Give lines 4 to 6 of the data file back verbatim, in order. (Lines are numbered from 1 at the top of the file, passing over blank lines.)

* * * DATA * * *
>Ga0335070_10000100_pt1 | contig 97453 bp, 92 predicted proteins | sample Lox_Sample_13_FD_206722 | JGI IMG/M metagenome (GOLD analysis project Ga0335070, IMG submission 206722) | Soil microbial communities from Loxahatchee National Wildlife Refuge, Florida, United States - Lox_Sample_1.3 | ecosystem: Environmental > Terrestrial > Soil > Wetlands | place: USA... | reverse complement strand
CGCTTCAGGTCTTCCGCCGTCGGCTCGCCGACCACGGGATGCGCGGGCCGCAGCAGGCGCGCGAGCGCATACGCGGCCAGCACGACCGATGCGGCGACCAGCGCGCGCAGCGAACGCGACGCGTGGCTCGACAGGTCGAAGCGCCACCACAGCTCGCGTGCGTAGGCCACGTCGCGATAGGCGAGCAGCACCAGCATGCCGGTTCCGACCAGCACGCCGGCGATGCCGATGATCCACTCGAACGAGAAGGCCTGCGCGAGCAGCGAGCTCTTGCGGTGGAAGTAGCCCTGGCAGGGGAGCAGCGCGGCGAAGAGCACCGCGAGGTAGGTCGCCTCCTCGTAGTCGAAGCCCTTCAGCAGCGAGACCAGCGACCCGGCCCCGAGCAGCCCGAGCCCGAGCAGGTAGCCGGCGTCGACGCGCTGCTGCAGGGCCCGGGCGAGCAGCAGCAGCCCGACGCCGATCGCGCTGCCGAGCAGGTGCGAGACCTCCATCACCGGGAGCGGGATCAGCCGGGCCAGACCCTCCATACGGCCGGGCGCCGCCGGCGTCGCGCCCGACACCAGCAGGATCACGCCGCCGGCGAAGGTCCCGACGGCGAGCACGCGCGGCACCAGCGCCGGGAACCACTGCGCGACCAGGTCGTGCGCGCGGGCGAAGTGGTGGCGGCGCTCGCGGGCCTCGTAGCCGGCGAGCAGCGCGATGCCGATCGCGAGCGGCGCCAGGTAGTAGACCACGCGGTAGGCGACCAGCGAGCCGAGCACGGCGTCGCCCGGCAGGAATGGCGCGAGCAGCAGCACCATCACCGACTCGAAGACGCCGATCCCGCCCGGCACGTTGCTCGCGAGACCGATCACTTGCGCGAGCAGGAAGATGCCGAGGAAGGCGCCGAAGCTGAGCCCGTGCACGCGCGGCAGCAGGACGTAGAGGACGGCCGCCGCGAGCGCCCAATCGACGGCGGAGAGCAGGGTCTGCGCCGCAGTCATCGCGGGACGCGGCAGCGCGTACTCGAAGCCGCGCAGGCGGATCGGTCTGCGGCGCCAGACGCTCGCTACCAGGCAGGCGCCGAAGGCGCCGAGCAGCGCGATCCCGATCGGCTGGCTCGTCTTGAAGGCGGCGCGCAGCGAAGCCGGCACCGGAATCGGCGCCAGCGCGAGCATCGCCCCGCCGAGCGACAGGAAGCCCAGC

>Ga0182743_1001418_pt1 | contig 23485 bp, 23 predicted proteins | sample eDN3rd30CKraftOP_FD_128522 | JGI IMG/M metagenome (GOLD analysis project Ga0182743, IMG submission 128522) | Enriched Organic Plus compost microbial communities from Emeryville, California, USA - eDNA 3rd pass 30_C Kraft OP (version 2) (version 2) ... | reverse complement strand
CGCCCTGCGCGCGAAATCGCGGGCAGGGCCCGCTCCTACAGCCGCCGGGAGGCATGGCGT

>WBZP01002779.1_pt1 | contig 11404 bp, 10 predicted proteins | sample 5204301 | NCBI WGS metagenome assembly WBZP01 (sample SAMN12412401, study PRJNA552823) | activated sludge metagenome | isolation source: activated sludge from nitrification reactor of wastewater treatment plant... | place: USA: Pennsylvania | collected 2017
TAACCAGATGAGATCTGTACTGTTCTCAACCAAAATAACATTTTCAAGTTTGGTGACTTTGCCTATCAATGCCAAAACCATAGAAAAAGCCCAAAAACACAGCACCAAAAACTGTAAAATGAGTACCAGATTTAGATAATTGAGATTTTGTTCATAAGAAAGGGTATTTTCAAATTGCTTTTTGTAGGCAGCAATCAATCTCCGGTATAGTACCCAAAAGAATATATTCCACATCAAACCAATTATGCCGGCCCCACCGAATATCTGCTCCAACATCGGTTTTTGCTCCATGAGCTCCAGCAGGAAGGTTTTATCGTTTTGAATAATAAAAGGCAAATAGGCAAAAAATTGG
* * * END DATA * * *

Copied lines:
CGCCCTGCGCGCGAAATCGCGGGCAGGGCCCGCTCCTACAGCCGCCGGGAGGCATGGCGT

>WBZP01002779.1_pt1 | contig 11404 bp, 10 predicted proteins | sample 5204301 | NCBI WGS metagenome assembly WBZP01 (sample SAMN12412401, study PRJNA552823) | activated sludge metagenome | isolation source: activated sludge from nitrification reactor of wastewater treatment plant... | place: USA: Pennsylvania | collected 2017
TAACCAGATGAGATCTGTACTGTTCTCAACCAAAATAACATTTTCAAGTTTGGTGACTTTGCCTATCAATGCCAAAACCATAGAAAAAGCCCAAAAACACAGCACCAAAAACTGTAAAATGAGTACCAGATTTAGATAATTGAGATTTTGTTCATAAGAAAGGGTATTTTCAAATTGCTTTTTGTAGGCAGCAATCAATCTCCGGTATAGTACCCAAAAGAATATATTCCACATCAAACCAATTATGCCGGCCCCACCGAATATCTGCTCCAACATCGGTTTTTGCTCCATGAGCTCCAGCAGGAAGGTTTTATCGTTTTGAATAATAAAAGGCAAATAGGCAAAAAATTGG